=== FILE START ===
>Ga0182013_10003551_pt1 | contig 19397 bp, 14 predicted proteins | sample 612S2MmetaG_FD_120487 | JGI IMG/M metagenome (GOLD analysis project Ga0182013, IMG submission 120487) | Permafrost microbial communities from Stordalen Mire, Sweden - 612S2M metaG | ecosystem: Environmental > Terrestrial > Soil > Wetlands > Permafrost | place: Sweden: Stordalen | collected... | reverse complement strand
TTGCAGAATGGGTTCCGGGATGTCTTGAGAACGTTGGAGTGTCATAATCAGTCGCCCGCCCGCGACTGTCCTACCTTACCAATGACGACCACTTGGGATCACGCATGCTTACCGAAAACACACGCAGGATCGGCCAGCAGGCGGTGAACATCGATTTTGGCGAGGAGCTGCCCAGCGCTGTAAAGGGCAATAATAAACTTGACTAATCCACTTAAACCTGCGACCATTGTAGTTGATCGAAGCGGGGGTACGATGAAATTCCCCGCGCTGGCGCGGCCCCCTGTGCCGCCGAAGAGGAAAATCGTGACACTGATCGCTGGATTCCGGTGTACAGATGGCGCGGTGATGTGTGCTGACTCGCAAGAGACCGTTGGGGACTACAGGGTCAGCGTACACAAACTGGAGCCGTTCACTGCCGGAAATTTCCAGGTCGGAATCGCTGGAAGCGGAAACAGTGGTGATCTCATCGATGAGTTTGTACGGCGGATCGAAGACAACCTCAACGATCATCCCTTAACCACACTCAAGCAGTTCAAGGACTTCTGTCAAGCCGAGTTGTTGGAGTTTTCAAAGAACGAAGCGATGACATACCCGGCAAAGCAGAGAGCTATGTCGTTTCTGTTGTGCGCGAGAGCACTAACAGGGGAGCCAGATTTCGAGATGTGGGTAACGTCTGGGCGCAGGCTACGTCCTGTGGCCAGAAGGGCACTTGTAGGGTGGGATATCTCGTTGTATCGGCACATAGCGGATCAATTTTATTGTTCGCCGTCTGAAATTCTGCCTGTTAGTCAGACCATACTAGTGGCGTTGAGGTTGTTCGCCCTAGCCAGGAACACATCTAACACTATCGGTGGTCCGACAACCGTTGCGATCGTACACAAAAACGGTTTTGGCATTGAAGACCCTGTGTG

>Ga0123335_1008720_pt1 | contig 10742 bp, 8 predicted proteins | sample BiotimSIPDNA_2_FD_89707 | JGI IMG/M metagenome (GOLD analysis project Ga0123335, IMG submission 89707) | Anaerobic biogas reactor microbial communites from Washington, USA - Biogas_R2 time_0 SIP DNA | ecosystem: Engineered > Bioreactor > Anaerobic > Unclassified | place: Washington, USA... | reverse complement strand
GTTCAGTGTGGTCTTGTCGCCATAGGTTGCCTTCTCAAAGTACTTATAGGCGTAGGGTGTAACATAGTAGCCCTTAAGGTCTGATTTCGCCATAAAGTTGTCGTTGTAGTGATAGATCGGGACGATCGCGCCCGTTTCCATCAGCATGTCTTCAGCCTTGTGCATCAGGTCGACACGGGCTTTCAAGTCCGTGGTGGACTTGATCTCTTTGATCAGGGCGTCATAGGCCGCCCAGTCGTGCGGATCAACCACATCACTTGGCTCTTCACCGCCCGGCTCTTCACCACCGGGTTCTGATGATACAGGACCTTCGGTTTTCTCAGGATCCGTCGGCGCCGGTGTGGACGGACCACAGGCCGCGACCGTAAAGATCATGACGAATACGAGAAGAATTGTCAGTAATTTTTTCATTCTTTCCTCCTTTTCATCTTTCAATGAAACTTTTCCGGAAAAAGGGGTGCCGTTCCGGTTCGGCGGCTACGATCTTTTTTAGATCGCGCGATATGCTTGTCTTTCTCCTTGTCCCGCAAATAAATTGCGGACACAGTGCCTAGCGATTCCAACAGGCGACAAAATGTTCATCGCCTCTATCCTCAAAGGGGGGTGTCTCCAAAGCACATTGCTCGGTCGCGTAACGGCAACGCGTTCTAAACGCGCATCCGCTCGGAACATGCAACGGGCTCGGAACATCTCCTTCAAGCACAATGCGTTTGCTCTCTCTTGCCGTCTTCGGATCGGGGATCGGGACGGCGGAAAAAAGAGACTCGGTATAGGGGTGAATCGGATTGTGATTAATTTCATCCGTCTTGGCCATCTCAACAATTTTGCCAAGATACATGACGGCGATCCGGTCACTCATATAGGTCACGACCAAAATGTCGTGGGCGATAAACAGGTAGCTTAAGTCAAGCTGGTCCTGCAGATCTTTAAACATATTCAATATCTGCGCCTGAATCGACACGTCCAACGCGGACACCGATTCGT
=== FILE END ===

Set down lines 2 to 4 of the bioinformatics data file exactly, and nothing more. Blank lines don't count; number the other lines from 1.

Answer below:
TTGCAGAATGGGTTCCGGGATGTCTTGAGAACGTTGGAGTGTCATAATCAGTCGCCCGCCCGCGACTGTCCTACCTTACCAATGACGACCACTTGGGATCACGCATGCTTACCGAAAACACACGCAGGATCGGCCAGCAGGCGGTGAACATCGATTTTGGCGAGGAGCTGCCCAGCGCTGTAAAGGGCAATAATAAACTTGACTAATCCACTTAAACCTGCGACCATTGTAGTTGATCGAAGCGGGGGTACGATGAAATTCCCCGCGCTGGCGCGGCCCCCTGTGCCGCCGAAGAGGAAAATCGTGACACTGATCGCTGGATTCCGGTGTACAGATGGCGCGGTGATGTGTGCTGACTCGCAAGAGACCGTTGGGGACTACAGGGTCAGCGTACACAAACTGGAGCCGTTCACTGCCGGAAATTTCCAGGTCGGAATCGCTGGAAGCGGAAACAGTGGTGATCTCATCGATGAGTTTGTACGGCGGATCGAAGACAACCTCAACGATCATCCCTTAACCACACTCAAGCAGTTCAAGGACTTCTGTCAAGCCGAGTTGTTGGAGTTTTCAAAGAACGAAGCGATGACATACCCGGCAAAGCAGAGAGCTATGTCGTTTCTGTTGTGCGCGAGAGCACTAACAGGGGAGCCAGATTTCGAGATGTGGGTAACGTCTGGGCGCAGGCTACGTCCTGTGGCCAGAAGGGCACTTGTAGGGTGGGATATCTCGTTGTATCGGCACATAGCGGATCAATTTTATTGTTCGCCGTCTGAAATTCTGCCTGTTAGTCAGACCATACTAGTGGCGTTGAGGTTGTTCGCCCTAGCCAGGAACACATCTAACACTATCGGTGGTCCGACAACCGTTGCGATCGTACACAAAAACGGTTTTGGCATTGAAGACCCTGTGTG

>Ga0123335_1008720_pt1 | contig 10742 bp, 8 predicted proteins | sample BiotimSIPDNA_2_FD_89707 | JGI IMG/M metagenome (GOLD analysis project Ga0123335, IMG submission 89707) | Anaerobic biogas reactor microbial communites from Washington, USA - Biogas_R2 time_0 SIP DNA | ecosystem: Engineered > Bioreactor > Anaerobic > Unclassified | place: Washington, USA... | reverse complement strand
GTTCAGTGTGGTCTTGTCGCCATAGGTTGCCTTCTCAAAGTACTTATAGGCGTAGGGTGTAACATAGTAGCCCTTAAGGTCTGATTTCGCCATAAAGTTGTCGTTGTAGTGATAGATCGGGACGATCGCGCCCGTTTCCATCAGCATGTCTTCAGCCTTGTGCATCAGGTCGACACGGGCTTTCAAGTCCGTGGTGGACTTGATCTCTTTGATCAGGGCGTCATAGGCCGCCCAGTCGTGCGGATCAACCACATCACTTGGCTCTTCACCGCCCGGCTCTTCACCACCGGGTTCTGATGATACAGGACCTTCGGTTTTCTCAGGATCCGTCGGCGCCGGTGTGGACGGACCACAGGCCGCGACCGTAAAGATCATGACGAATACGAGAAGAATTGTCAGTAATTTTTTCATTCTTTCCTCCTTTTCATCTTTCAATGAAACTTTTCCGGAAAAAGGGGTGCCGTTCCGGTTCGGCGGCTACGATCTTTTTTAGATCGCGCGATATGCTTGTCTTTCTCCTTGTCCCGCAAATAAATTGCGGACACAGTGCCTAGCGATTCCAACAGGCGACAAAATGTTCATCGCCTCTATCCTCAAAGGGGGGTGTCTCCAAAGCACATTGCTCGGTCGCGTAACGGCAACGCGTTCTAAACGCGCATCCGCTCGGAACATGCAACGGGCTCGGAACATCTCCTTCAAGCACAATGCGTTTGCTCTCTCTTGCCGTCTTCGGATCGGGGATCGGGACGGCGGAAAAAAGAGACTCGGTATAGGGGTGAATCGGATTGTGATTAATTTCATCCGTCTTGGCCATCTCAACAATTTTGCCAAGATACATGACGGCGATCCGGTCACTCATATAGGTCACGACCAAAATGTCGTGGGCGATAAACAGGTAGCTTAAGTCAAGCTGGTCCTGCAGATCTTTAAACATATTCAATATCTGCGCCTGAATCGACACGTCCAACGCGGACACCGATTCGT